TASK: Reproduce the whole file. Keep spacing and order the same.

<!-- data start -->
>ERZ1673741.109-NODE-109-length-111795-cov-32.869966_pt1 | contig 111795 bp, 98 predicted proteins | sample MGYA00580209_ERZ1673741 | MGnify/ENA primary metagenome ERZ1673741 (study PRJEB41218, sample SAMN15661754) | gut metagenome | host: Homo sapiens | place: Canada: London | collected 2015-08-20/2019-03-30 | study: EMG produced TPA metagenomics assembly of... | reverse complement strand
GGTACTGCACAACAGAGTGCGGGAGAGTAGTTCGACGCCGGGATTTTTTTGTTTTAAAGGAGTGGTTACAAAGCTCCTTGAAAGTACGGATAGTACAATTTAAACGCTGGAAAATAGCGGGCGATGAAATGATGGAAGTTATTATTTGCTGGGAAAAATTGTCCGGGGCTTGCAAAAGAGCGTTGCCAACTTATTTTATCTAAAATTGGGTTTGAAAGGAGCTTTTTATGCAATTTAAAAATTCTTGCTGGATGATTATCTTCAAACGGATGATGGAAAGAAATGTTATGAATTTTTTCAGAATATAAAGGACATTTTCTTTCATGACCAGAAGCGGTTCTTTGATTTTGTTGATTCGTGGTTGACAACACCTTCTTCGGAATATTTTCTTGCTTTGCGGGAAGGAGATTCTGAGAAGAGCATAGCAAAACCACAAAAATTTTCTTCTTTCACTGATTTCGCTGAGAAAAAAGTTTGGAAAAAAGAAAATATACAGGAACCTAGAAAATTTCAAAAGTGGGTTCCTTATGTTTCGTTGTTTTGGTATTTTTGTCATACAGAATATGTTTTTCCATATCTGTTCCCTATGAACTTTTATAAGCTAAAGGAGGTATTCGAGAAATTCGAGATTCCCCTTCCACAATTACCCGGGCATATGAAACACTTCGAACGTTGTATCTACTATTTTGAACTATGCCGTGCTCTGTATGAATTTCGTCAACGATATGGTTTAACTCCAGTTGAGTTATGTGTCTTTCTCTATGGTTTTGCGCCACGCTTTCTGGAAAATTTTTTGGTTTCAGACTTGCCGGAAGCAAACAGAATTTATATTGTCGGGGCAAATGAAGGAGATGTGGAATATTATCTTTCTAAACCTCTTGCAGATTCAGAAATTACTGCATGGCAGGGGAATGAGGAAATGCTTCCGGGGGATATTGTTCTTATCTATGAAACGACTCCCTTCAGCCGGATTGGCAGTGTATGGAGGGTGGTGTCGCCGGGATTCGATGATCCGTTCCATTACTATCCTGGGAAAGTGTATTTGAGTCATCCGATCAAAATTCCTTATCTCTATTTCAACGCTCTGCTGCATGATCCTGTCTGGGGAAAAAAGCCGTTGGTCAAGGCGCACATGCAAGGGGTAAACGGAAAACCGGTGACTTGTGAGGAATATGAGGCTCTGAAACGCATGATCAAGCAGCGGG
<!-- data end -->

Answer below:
>ERZ1673741.109-NODE-109-length-111795-cov-32.869966_pt1 | contig 111795 bp, 98 predicted proteins | sample MGYA00580209_ERZ1673741 | MGnify/ENA primary metagenome ERZ1673741 (study PRJEB41218, sample SAMN15661754) | gut metagenome | host: Homo sapiens | place: Canada: London | collected 2015-08-20/2019-03-30 | study: EMG produced TPA metagenomics assembly of... | reverse complement strand
GGTACTGCACAACAGAGTGCGGGAGAGTAGTTCGACGCCGGGATTTTTTTGTTTTAAAGGAGTGGTTACAAAGCTCCTTGAAAGTACGGATAGTACAATTTAAACGCTGGAAAATAGCGGGCGATGAAATGATGGAAGTTATTATTTGCTGGGAAAAATTGTCCGGGGCTTGCAAAAGAGCGTTGCCAACTTATTTTATCTAAAATTGGGTTTGAAAGGAGCTTTTTATGCAATTTAAAAATTCTTGCTGGATGATTATCTTCAAACGGATGATGGAAAGAAATGTTATGAATTTTTTCAGAATATAAAGGACATTTTCTTTCATGACCAGAAGCGGTTCTTTGATTTTGTTGATTCGTGGTTGACAACACCTTCTTCGGAATATTTTCTTGCTTTGCGGGAAGGAGATTCTGAGAAGAGCATAGCAAAACCACAAAAATTTTCTTCTTTCACTGATTTCGCTGAGAAAAAAGTTTGGAAAAAAGAAAATATACAGGAACCTAGAAAATTTCAAAAGTGGGTTCCTTATGTTTCGTTGTTTTGGTATTTTTGTCATACAGAATATGTTTTTCCATATCTGTTCCCTATGAACTTTTATAAGCTAAAGGAGGTATTCGAGAAATTCGAGATTCCCCTTCCACAATTACCCGGGCATATGAAACACTTCGAACGTTGTATCTACTATTTTGAACTATGCCGTGCTCTGTATGAATTTCGTCAACGATATGGTTTAACTCCAGTTGAGTTATGTGTCTTTCTCTATGGTTTTGCGCCACGCTTTCTGGAAAATTTTTTGGTTTCAGACTTGCCGGAAGCAAACAGAATTTATATTGTCGGGGCAAATGAAGGAGATGTGGAATATTATCTTTCTAAACCTCTTGCAGATTCAGAAATTACTGCATGGCAGGGGAATGAGGAAATGCTTCCGGGGGATATTGTTCTTATCTATGAAACGACTCCCTTCAGCCGGATTGGCAGTGTATGGAGGGTGGTGTCGCCGGGATTCGATGATCCGTTCCATTACTATCCTGGGAAAGTGTATTTGAGTCATCCGATCAAAATTCCTTATCTCTATTTCAACGCTCTGCTGCATGATCCTGTCTGGGGAAAAAAGCCGTTGGTCAAGGCGCACATGCAAGGGGTAAACGGAAAACCGGTGACTTGTGAGGAATATGAGGCTCTGAAACGCATGATCAAGCAGCGGG